Coronavirus deaths fall to ANOTHER low: Flu and pneumonia are now killing SIX TIMES more people – as daily infections keep dropping too
- Department of Health figures show 1,071 Britons are testing positive for the life-threatening disease each day
- The rolling average number of cases is down from a six-week high of 1,097 on August 15 and 1,080 yesterday
- Cases have risen consistently for well over a month, adding to mounting fears of a second coronavirus wave
- Health officials today announced just 12 more laboratory-confirmed fatalities, taking the official toll to 41,381
- By contrast, just three fatalities were recorded by officials across Britain yesterday as well as 13 last Tuesday
- The 152 registered deaths from coronavirus in the week ending August 7 week is the lowest in twenty weeks
- Flu and pneumonia killed 1,013 people in England and Wales in the same week, according to ONS data today
Britain today recorded another 1,089 coronavirus cases, meaning the rolling average number of daily infections has dropped for the third day in a row.
Covid19 Deaths Fall Flu killing SIX TIMES More
Department of Health figures show 1,071 Britons are testing positive for the life-threatening disease each day — down from the six-week high of 1,097 on August 15 and 1,080 yesterday.
Cases had risen consistently for well over a month, adding to mounting fears of a second wave which scientists have warned could decimate the NHS and lead to tens of thousands of more deaths. Ref: https://www.dailymail.co.uk/news/article-8639223/Coronavirus-deaths-fall-low-Flu-pneumonia-killing-six-times-people.html?eType=EmailBlastContent&eId=5f790afa-fdc6-4005-82e5-4631743b7ef4
Covid19 Deaths Fall Flu killing SIX TIMES More
The most up-to-date government coronavirus death toll — released this afternoon — stood at 41,381. It takes into account victims who have died within 28 days of testing positive.
Ministers last week scrapped the original fatality count because of concerns it was inaccurate due to it not having a time cut-off, meaning no-one could ever technically recover in England.
More than 5,000 deaths were knocked off the original toll. The rolling average number of daily coronavirus deaths dropped drastically.
Before the original count was scrapped, around 59 deaths were being declared each day. It now stands at just ten. Few changes were made to tallies declared during the brunt of the crisis in April.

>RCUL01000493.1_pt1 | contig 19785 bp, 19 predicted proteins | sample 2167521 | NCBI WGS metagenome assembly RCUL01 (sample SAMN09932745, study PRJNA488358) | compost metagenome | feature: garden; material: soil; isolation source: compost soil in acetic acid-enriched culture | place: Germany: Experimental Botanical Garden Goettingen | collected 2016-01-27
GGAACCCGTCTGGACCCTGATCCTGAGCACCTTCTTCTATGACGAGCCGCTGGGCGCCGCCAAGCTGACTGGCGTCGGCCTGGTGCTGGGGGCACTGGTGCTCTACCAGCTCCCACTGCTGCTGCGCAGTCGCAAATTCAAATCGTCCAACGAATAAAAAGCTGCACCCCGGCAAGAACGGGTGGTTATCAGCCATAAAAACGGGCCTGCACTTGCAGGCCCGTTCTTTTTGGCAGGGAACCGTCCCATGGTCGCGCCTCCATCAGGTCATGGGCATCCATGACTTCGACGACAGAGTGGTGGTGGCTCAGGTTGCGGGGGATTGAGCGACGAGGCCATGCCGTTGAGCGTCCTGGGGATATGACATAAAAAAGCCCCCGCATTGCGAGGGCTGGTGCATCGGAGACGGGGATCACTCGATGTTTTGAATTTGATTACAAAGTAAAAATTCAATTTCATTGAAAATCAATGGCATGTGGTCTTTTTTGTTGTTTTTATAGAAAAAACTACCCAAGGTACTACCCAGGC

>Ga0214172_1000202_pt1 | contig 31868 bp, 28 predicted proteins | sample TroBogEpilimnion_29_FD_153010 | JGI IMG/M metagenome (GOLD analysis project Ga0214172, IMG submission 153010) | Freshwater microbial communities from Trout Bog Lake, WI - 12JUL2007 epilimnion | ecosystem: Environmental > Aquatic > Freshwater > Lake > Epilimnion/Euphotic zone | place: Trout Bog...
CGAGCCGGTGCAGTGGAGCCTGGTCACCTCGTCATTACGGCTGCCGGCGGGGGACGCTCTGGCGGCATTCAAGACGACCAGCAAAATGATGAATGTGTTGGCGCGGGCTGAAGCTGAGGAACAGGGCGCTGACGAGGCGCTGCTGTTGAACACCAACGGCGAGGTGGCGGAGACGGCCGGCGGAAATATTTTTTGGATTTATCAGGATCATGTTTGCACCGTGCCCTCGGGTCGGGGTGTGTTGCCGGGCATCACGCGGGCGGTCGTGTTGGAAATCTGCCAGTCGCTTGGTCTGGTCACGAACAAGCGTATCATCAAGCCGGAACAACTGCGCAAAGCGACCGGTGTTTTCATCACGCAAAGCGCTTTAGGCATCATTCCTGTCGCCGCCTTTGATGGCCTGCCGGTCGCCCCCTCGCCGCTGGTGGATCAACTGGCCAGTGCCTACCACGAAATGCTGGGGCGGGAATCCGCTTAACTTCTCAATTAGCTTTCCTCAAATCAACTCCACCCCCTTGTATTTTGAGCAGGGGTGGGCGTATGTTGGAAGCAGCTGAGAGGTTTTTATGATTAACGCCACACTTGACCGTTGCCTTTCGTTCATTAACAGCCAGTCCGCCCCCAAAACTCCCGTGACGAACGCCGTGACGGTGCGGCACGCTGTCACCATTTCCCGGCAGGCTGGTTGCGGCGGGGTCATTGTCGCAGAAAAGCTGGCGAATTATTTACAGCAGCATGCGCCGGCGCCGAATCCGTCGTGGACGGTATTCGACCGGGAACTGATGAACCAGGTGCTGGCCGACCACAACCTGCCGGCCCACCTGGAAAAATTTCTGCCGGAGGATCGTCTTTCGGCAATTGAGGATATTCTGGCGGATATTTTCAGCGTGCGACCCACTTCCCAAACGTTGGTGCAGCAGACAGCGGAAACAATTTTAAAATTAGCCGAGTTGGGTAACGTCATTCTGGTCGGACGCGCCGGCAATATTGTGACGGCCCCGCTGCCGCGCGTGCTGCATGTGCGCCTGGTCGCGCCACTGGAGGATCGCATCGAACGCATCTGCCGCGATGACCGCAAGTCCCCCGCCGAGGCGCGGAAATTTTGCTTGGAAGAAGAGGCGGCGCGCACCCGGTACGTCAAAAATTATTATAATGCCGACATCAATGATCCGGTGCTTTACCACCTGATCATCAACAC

The deaths data does not represent how many Covid-19 patients died within the last 24 hours. It is only how many fatalities have been reported and registered with the authorities.
And the figure does not always match updates provided by the home nations. Department of Health officials work off a different time cut-off, meaning daily updates from Scotland and Northern Ireland are out of sync.
The count announced by NHS England every afternoon, which only takes into account deaths in hospitals, does not match up with the DH figures because they work off a different recording system.
For instance, some deaths announced by NHS England bosses will have already been counted by the Department of Health, which records fatalities ‘as soon as they are available’.
Department of Health officials also declare new Covid-19 cases every afternoon. Today they revealed another 1,089 Brits had tested positive for the life-threatening disease.
Concerns the virus was rebounding prompted Boris Johnson to ‘squeeze the brake pedal’ last month and delay the re-opening of parts of the economy by a fortnight.
Meanwhile, the ONS report — which is released every Tuesday — showed deaths from all causes are lower than the five-year average for the eighth week in a row.
A total of 8,945 Britons passed in the latest reporting period, which is more than 150 deaths (1.7 per cent) below what was expected.
ONS experts explained that Covid-19 likely sped up the deaths of people who would have died of other causes, meaning the year’s fatalities have been front-loaded.
As a result, fewer people are now dying of causes such as heart disease and dementia because they have already succumbed to the coronavirus.
The most amount of deaths attributed to Covid-19 occurred in the week ending April 19, when 8,758 people died to the viral disease. In that same week, there were 2,034 flu and pneumonia deaths.
But the volume of people dying in their homes is more than would be expected — 702 additional people passed away, compared to the five-year average.
Experts say many people are still too scared to use the NHS for fear of catching Covid-19, while others simply don’t want to be a burden on the stretched NHS.
Six regions of England had deaths below the five-year average in the week ending August 7, the ONS report found.
They were south-east England (0.2 per cent below), the West Midlands (0.6 per cent below), south-west England (4.4 per cent below), Eastern England (4.5 per cent below), London (4.5 per cent below) and Yorkshire & the Humber (5.4 per cent below).
In three regions the number of registered deaths was above the five-year average: north-west England (0.6 per cent), north-east England (0.8 per cent) and the East Midlands (4.9 per cent). In Wales, the number of deaths registered in the week to August 7 was 1.4 per cent below the five-year average.